Zaporizhzhia fears: What would happen if there was an accident?
When people think about nuclear threats and the war in Ukraine, most consider two possibilities: What would happen if an accident occurred at a Ukrainian nuclear plant? And what would happen if a nuclear weapon were deployed? For this article, we talked to experts about the health impact the Fukushima and Chernobyl disasters had on surrounding populations, and asked them to explain the degree to which those disasters might provide a framework for our current understanding of risk at Zaporizhzhia.
Ukraine’s Zaporizhzhia power plant is located not far from the country’s southern border. This year it became the first active nuclear plant in history to continue operations in the midst of a war. Since occupying forces seized the plant in March, many across Europe have been wondering how a potential accident there would compare with the 1986 Chernobyl disaster — an event that for decades marked the worst nuclear power accident in history. The Chernobyl meltdown released radiation across Europe and tainted humans, plants and animals throughout the region.
Over 30 plant workers died in the three months following the disaster at the Soviet power station as a direct result of the meltdown. A report published by the Chernobyl Forum, a group of UN agencies formed in 2003 to assess the health and environmental consequences of the accident, suggested in 2006 that it will cause at least 4,000 cancer deaths in the long term, although that estimate is hotly debated. Some experts say the actual impact of the disaster was concealed by Soviet officials in an attempt to downplay its severity. One of them is Massachusetts Institute of Technology (MIT) professor Kate Brown.
She has conducted extensive research on the impact radiation has had on people’s health in Ukraine and surrounding countries since the 1986 accident. In a Greenpeace report published in 2006, researchers estimated the predicted death toll at around 90,000 — nearly 23 times the number suggested by the Chernobyl Forum report. Edwin Lyman, a physicist and director of Nuclear Power Safety with the US-based Union of Concerned Scientists, said he, “doesn’t consider the Chernobyl Forum report to be authoritative.”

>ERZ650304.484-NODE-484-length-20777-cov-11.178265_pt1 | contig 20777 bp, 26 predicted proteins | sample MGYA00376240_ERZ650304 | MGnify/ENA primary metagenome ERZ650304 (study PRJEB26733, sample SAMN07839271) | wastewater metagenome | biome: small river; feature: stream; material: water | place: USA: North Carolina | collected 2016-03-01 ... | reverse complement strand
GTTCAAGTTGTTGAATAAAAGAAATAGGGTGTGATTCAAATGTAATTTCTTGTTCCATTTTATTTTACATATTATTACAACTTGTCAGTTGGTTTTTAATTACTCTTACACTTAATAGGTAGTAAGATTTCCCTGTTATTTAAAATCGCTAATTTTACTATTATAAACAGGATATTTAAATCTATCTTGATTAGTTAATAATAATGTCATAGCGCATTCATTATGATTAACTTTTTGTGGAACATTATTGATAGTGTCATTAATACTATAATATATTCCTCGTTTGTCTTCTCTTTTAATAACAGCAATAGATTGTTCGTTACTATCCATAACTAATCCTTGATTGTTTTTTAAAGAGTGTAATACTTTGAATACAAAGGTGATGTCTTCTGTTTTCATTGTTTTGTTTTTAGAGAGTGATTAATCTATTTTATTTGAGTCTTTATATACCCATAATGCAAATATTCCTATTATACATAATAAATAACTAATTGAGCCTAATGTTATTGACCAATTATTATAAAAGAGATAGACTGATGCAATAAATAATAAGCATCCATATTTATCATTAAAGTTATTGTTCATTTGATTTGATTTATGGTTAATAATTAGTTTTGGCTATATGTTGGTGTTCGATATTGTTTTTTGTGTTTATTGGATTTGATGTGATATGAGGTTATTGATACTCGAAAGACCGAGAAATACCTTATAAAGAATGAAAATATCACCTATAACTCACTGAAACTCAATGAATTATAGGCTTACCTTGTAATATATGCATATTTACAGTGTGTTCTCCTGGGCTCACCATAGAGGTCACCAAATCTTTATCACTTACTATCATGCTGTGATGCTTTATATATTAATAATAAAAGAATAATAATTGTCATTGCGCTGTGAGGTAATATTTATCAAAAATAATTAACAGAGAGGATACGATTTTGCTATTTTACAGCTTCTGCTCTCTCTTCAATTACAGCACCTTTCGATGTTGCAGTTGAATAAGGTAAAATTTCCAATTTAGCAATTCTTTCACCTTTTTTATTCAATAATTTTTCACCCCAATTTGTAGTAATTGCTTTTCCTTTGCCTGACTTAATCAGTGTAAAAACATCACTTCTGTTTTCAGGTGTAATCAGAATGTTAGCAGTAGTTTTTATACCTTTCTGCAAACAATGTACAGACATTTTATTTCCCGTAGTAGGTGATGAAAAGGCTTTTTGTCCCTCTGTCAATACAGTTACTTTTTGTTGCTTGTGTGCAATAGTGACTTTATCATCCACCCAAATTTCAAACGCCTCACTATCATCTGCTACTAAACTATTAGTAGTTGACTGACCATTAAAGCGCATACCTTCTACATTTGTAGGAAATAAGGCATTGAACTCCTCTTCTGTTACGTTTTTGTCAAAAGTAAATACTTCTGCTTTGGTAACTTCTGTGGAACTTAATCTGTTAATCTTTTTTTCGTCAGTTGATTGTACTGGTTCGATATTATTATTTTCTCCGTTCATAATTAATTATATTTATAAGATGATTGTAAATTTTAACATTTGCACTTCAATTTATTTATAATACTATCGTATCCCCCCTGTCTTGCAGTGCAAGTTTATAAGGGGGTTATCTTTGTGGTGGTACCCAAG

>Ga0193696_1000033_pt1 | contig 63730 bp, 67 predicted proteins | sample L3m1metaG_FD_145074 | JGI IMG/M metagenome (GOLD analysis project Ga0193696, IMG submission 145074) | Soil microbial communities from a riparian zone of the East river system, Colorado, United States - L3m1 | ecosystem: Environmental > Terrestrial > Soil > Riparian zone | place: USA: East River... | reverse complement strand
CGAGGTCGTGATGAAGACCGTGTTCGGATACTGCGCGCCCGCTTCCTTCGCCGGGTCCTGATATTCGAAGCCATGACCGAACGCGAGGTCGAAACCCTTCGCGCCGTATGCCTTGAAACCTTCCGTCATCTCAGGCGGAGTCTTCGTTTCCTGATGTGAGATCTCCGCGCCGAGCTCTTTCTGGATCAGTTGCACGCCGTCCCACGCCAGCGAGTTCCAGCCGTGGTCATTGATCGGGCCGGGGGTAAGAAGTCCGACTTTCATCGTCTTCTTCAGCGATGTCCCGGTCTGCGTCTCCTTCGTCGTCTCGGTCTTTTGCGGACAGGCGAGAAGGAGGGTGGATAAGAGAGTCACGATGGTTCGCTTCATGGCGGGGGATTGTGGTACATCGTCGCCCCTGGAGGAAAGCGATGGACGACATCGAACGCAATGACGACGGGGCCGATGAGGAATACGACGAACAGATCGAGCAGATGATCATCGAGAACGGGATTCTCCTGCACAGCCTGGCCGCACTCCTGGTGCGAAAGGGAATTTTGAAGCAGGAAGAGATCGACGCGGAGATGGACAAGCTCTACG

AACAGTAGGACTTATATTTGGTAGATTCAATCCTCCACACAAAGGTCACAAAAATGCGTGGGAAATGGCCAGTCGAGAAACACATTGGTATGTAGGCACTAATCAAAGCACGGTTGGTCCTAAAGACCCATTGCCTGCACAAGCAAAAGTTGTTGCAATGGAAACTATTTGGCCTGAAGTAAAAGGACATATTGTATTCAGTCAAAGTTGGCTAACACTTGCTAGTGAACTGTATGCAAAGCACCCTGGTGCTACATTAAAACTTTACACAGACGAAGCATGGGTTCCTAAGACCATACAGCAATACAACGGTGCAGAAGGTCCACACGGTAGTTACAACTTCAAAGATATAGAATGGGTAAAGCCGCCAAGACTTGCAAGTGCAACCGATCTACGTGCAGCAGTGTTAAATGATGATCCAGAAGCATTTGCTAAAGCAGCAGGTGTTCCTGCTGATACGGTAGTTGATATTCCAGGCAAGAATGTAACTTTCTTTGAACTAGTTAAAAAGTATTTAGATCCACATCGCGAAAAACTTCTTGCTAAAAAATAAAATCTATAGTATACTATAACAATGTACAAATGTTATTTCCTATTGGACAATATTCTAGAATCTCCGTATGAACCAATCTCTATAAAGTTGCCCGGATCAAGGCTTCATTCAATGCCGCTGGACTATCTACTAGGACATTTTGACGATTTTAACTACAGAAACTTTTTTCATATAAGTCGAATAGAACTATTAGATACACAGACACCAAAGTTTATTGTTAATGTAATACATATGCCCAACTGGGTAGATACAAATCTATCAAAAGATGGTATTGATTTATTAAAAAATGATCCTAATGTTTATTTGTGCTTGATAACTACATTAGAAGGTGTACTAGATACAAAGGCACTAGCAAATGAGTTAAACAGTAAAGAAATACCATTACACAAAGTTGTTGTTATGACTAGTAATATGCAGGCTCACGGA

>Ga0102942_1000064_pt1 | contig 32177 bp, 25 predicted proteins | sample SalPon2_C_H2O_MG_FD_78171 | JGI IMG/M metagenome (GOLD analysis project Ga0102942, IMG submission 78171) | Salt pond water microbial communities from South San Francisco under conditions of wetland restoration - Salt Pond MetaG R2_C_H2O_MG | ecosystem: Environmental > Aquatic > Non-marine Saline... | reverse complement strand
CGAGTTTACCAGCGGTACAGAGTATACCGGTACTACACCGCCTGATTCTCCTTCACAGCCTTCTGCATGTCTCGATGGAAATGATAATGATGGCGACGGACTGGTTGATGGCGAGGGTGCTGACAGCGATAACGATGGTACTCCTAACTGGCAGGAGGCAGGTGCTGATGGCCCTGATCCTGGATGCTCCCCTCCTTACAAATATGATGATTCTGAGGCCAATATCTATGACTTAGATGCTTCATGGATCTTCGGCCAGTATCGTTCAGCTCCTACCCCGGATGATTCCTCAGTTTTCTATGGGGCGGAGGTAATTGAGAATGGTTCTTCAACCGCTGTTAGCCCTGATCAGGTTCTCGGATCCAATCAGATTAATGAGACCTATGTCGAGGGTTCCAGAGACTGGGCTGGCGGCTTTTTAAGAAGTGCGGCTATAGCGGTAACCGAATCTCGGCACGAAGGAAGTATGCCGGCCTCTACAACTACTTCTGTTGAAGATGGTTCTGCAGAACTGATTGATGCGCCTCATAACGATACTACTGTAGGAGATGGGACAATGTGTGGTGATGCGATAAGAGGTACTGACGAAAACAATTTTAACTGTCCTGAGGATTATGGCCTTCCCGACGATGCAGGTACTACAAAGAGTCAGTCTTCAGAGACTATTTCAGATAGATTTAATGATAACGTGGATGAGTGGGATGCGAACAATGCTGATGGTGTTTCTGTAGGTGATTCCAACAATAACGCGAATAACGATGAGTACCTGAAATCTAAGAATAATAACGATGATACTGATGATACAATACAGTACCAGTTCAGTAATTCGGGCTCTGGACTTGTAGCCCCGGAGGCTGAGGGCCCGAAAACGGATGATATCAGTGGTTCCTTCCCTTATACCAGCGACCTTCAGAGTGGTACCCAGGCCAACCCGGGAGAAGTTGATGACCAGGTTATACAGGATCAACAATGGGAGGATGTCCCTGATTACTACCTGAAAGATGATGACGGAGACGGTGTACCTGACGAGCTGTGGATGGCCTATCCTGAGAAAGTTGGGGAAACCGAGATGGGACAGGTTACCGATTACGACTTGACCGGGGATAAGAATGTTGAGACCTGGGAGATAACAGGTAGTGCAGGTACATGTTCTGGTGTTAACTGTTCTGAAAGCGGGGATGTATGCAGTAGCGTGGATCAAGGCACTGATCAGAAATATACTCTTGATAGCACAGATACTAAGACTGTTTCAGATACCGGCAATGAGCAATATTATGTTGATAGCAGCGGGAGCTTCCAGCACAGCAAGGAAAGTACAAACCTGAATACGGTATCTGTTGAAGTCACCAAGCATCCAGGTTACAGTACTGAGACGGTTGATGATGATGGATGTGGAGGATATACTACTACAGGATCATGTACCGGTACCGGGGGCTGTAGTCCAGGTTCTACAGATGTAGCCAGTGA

Lyman said the Forum’s report based its cancer death predictions only on cases within the former Soviet Union, ignoring exposure to populations in other parts of Europe and the Northern Hemisphere. The original Chernobyl health impact report conducted by UN agencies and published in 1988, did address the global exposure to radiation in response to the accident, and estimated it would ultimately correspond to 30,000 or more cancer deaths, Lyman said.
“The fundamental issue is whether one believes that low-level exposures will cause cancer or not — and the worldwide expert consensus is that they do. The Chernobyl Forum essentially assumed otherwise,” he said, calling the study a “highly political document with conclusions that were carefully massaged to minimise the impacts of the accident.” Studies following the survivors of the Chernobyl disaster have shown an increase in cases of thyroid cancer. In the decades following the accident, researchers detected rates of that particular condition in young people in the former Soviet Union that were around three times higher than expected. This increase is partly attributed to the consumption of tainted milk, studies reported. However, according to Lyman, the large studies outlining overall cancer risk were published in the early 2000s, at a time when many cancers that could have been triggered by the Chernobyl disaster may not yet have started showing up. And nearly 20 years later, there hasn’t been any comprehensive follow-up to these reports.